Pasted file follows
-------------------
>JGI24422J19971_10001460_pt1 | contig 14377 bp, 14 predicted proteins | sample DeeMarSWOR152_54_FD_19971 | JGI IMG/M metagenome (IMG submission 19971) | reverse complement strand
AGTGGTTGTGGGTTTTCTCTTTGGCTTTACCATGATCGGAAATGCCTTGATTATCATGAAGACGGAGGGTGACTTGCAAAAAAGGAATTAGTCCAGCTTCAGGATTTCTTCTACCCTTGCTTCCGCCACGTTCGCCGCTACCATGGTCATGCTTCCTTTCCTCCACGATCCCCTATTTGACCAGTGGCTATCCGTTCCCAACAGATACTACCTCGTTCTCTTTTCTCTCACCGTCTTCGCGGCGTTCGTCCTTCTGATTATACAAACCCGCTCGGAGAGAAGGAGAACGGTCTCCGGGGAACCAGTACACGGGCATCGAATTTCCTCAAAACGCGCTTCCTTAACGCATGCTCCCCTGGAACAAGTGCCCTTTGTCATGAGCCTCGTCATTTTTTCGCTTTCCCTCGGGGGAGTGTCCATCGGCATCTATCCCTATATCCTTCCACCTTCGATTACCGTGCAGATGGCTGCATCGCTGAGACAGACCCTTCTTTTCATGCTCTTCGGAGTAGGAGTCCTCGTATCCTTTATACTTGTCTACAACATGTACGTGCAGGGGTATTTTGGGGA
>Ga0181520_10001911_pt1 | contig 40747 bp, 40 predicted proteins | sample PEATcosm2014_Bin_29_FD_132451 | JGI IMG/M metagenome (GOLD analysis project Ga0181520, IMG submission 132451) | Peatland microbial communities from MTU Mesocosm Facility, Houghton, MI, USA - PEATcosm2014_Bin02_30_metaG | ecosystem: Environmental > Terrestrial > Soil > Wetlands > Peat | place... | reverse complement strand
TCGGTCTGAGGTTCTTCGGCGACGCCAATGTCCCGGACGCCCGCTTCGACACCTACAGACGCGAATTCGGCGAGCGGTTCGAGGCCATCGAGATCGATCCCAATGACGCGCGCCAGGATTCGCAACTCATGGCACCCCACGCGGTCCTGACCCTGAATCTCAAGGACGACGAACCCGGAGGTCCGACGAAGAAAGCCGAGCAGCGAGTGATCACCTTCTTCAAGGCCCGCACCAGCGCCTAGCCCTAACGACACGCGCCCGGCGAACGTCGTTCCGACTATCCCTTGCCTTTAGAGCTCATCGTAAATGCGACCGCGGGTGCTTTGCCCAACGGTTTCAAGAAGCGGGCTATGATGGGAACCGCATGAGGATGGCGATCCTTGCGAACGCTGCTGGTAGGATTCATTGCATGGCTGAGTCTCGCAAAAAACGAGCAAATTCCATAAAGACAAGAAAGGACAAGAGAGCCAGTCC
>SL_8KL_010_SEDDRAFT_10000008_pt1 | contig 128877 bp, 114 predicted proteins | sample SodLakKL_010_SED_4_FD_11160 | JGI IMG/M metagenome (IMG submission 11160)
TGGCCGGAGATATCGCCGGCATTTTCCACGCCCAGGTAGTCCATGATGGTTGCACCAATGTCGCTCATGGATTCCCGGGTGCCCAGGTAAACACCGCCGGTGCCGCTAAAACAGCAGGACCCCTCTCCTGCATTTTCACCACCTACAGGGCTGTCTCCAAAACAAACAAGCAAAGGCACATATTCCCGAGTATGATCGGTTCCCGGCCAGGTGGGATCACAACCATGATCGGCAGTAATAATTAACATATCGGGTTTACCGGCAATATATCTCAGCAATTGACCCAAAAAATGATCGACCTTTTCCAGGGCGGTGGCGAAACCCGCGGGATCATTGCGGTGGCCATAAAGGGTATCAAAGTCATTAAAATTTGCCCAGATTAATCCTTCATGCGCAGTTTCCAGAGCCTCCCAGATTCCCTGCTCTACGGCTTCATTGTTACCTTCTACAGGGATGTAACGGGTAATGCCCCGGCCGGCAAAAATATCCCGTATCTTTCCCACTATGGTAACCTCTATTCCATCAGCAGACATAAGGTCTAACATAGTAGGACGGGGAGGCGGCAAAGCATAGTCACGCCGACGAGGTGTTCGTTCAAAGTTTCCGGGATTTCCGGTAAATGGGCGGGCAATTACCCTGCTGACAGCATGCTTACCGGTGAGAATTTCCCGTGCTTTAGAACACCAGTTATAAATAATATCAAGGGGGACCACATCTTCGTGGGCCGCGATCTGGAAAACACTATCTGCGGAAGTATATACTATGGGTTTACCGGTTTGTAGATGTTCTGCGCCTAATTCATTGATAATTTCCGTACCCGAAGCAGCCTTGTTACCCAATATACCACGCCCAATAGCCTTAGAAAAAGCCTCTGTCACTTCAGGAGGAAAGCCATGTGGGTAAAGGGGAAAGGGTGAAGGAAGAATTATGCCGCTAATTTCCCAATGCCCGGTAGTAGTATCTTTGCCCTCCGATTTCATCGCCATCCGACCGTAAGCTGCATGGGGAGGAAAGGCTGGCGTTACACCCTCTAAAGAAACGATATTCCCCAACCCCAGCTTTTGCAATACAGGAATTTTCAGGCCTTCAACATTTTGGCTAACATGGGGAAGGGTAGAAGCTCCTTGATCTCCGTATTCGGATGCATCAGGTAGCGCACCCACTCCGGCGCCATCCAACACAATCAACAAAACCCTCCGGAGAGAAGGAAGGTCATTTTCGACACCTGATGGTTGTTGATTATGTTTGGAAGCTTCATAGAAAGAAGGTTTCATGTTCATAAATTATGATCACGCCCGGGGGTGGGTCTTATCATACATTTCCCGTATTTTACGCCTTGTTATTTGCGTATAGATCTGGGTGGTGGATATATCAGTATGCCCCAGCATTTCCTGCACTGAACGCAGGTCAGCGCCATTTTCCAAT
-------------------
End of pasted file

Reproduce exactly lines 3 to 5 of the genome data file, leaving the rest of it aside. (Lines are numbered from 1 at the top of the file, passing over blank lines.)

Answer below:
>Ga0181520_10001911_pt1 | contig 40747 bp, 40 predicted proteins | sample PEATcosm2014_Bin_29_FD_132451 | JGI IMG/M metagenome (GOLD analysis project Ga0181520, IMG submission 132451) | Peatland microbial communities from MTU Mesocosm Facility, Houghton, MI, USA - PEATcosm2014_Bin02_30_metaG | ecosystem: Environmental > Terrestrial > Soil > Wetlands > Peat | place... | reverse complement strand
TCGGTCTGAGGTTCTTCGGCGACGCCAATGTCCCGGACGCCCGCTTCGACACCTACAGACGCGAATTCGGCGAGCGGTTCGAGGCCATCGAGATCGATCCCAATGACGCGCGCCAGGATTCGCAACTCATGGCACCCCACGCGGTCCTGACCCTGAATCTCAAGGACGACGAACCCGGAGGTCCGACGAAGAAAGCCGAGCAGCGAGTGATCACCTTCTTCAAGGCCCGCACCAGCGCCTAGCCCTAACGACACGCGCCCGGCGAACGTCGTTCCGACTATCCCTTGCCTTTAGAGCTCATCGTAAATGCGACCGCGGGTGCTTTGCCCAACGGTTTCAAGAAGCGGGCTATGATGGGAACCGCATGAGGATGGCGATCCTTGCGAACGCTGCTGGTAGGATTCATTGCATGGCTGAGTCTCGCAAAAAACGAGCAAATTCCATAAAGACAAGAAAGGACAAGAGAGCCAGTCC
>SL_8KL_010_SEDDRAFT_10000008_pt1 | contig 128877 bp, 114 predicted proteins | sample SodLakKL_010_SED_4_FD_11160 | JGI IMG/M metagenome (IMG submission 11160)